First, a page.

Panalpina Q1 profits rise, despite 'M&A distractions'
Improved efficiencies helped Panalpina to a first-quarter ebit up 15% to Sfr28.1m ($27.8m), while consolidated profit also ...
Virgin Atlantic Cargo has recorded its strongest revenue performance in five years, turning over some £222m (US$290m) in 2018.
This was a 13% hike on 2017, which managing director of cargo Dominic Kennedy attributed to a succession of “best-ever” route and monthly performances.
“We achieved strong growth from June onwards, resulting in the best Q4 performance in our history, with positive contributions from across our network and partnerships,” he said.
“This result gives us the momentum we need to deliver a game-changing year for our cargo business in 2019.”
These performances resulted in a 6% upturn in volumes to 24,000 tonnes, which Mr Kennedy noted was the carrier’s highest since 2010.
High-value commodities were on the up too, particularly pharmaceutical shipments which grew some 50%.
“As an airline passionate about service, it’s a tribute to our team that, during such a busy year, we achieved our highest-ever score for customer experience,” Mr Kennedy added.
“This was helped by new service centres in Atlanta and Johannesburg, improved flown-as-booked performance, and closer engagement with our handling and joint venture partners.”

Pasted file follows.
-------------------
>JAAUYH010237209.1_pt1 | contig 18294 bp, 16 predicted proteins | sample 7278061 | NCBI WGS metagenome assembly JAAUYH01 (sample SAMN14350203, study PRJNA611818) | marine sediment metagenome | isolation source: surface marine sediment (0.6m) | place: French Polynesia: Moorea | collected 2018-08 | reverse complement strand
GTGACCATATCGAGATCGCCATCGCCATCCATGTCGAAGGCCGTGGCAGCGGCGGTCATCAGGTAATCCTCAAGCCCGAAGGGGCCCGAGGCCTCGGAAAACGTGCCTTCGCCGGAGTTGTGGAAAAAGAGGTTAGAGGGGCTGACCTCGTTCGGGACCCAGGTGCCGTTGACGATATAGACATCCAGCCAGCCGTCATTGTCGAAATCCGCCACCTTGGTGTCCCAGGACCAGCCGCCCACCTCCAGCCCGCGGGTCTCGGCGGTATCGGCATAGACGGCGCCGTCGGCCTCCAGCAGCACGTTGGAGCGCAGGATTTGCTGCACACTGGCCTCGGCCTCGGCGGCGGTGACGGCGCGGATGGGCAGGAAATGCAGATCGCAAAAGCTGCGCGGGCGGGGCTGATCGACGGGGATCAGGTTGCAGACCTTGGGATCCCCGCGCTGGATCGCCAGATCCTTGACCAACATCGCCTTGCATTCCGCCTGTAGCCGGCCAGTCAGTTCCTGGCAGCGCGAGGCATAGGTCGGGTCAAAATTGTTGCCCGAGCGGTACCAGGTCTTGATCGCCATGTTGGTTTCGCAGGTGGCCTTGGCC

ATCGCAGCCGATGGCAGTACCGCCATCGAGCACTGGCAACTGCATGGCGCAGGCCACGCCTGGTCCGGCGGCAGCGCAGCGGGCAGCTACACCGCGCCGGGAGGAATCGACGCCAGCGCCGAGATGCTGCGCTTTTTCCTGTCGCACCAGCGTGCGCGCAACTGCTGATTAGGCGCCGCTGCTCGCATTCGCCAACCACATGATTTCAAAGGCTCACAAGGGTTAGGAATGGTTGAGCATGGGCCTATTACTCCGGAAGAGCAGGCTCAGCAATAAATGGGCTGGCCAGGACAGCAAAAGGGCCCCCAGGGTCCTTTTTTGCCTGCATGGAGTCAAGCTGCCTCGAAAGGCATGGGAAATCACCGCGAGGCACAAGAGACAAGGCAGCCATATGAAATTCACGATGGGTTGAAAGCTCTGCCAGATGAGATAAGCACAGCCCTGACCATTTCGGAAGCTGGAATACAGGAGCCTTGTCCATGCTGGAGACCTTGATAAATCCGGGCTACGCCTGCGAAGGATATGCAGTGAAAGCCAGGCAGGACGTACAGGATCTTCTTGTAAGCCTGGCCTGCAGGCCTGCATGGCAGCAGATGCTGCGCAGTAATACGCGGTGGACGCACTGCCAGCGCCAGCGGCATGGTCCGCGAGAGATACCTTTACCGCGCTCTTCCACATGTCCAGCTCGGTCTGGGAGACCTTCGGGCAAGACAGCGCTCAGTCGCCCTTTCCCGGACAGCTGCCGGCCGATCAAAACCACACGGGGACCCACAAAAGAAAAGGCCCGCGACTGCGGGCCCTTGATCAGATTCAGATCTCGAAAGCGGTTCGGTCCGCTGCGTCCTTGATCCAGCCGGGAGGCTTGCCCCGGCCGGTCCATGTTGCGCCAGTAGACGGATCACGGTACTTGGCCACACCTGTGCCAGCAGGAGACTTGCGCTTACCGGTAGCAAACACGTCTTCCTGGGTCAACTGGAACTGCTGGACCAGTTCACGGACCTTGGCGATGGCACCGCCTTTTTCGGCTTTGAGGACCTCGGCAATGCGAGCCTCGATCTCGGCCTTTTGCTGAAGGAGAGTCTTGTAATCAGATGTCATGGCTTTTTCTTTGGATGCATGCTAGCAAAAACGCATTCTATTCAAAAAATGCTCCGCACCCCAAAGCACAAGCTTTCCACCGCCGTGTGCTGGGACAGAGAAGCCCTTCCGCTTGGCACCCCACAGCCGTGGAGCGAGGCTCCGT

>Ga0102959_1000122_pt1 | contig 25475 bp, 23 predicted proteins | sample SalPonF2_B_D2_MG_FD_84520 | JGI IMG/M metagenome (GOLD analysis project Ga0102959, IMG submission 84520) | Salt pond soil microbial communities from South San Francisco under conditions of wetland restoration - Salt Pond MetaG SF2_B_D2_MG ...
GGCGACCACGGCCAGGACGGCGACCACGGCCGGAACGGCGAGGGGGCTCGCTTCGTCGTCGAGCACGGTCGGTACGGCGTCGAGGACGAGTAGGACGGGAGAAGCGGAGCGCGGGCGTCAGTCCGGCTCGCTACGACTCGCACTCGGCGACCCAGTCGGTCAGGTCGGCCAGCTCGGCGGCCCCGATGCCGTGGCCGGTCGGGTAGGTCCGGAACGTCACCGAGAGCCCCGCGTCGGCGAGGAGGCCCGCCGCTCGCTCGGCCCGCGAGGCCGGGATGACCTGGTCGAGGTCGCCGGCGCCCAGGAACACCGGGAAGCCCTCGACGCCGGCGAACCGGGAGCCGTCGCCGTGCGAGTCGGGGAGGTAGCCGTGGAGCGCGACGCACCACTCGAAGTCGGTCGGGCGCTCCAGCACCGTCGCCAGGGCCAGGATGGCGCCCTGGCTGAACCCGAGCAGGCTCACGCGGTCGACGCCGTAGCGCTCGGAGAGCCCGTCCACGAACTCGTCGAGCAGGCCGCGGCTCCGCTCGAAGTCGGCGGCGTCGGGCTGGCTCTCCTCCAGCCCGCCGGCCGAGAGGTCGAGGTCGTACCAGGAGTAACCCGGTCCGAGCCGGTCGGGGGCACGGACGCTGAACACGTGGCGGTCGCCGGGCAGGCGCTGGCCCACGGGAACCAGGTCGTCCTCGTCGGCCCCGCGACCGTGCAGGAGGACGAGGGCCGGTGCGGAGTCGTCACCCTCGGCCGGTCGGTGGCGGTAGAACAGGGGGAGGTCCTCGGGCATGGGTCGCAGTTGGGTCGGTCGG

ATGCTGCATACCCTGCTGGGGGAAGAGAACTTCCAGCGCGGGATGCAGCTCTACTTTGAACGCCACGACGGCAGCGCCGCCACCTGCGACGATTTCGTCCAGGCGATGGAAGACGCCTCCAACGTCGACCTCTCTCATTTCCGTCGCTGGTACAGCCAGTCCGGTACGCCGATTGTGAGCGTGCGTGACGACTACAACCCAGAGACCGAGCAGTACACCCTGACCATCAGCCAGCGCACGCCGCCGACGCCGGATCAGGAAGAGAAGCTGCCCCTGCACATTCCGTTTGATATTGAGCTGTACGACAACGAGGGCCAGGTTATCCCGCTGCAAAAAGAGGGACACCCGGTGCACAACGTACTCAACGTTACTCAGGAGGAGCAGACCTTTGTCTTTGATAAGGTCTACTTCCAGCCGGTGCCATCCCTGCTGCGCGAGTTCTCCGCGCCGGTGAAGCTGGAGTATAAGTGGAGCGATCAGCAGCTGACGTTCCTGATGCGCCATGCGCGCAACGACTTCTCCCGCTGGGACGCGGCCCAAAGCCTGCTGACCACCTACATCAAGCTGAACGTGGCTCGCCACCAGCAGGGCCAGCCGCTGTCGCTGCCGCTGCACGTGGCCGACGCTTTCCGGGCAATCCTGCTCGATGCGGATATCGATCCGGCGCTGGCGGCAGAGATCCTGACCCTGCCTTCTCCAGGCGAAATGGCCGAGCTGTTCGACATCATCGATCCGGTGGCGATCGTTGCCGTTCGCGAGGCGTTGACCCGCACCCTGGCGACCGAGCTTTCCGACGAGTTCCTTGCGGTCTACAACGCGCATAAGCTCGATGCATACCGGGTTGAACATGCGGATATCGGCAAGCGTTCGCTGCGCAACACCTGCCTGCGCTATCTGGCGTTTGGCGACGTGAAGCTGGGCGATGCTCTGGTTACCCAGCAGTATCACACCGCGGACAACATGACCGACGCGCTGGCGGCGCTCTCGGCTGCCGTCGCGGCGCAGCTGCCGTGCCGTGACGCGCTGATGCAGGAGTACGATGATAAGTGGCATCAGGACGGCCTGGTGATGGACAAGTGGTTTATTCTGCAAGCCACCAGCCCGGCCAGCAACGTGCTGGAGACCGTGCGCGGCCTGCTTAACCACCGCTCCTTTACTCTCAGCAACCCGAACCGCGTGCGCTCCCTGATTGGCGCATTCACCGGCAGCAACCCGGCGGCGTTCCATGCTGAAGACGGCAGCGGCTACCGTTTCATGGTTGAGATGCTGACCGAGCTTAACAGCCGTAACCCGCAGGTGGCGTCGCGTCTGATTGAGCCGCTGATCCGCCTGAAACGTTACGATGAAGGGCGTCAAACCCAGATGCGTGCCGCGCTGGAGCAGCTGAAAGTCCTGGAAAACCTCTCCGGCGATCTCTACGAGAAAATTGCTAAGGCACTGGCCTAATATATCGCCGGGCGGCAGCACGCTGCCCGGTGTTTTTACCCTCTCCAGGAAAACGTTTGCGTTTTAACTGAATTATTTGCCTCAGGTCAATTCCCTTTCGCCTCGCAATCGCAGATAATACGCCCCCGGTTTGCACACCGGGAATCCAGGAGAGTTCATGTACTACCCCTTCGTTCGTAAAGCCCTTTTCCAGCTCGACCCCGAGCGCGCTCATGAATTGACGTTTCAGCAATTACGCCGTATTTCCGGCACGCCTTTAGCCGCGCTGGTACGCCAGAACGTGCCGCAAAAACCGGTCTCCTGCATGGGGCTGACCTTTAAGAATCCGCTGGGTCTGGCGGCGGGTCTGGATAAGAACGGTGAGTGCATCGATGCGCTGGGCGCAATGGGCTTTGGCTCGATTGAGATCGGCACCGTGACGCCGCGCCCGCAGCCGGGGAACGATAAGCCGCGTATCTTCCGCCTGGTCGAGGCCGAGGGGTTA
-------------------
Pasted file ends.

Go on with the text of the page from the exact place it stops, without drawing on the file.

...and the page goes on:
While the carrier noted record volumes on India, UK and US volumes, it pointed to the October introduction of twice-daily Heathrow-Johannesburg services as a big boost. A 15% surge in volumes was reported on the route, in turn pushing up revenue on this trade by 22%.
The carrier said: “2019 will see a series of new investments which promise more benefits for Virgin Atlantic Cargo’s customers. These include the additional capacity that will be provided by the arrival of the airline’s first four Airbus A350-1000 aircraft.”
And it added it would again be expanding its service offering, with a new route to Tel Aviv, and flights from Heathrow to Sao Paulo next year. This service, the carrier’s first into South America, will coincide with its move into a new “state-of-the-art facility at Heathrow with our partner Delta Cargo, which doubles the size of our joint cargo operation at the airport to 335,000 sq ft”, said the carrier.
“[We will also make] investments in new digital technologies to give customers a suite of self-service options to make Virgin Atlantic even easier to do business with.”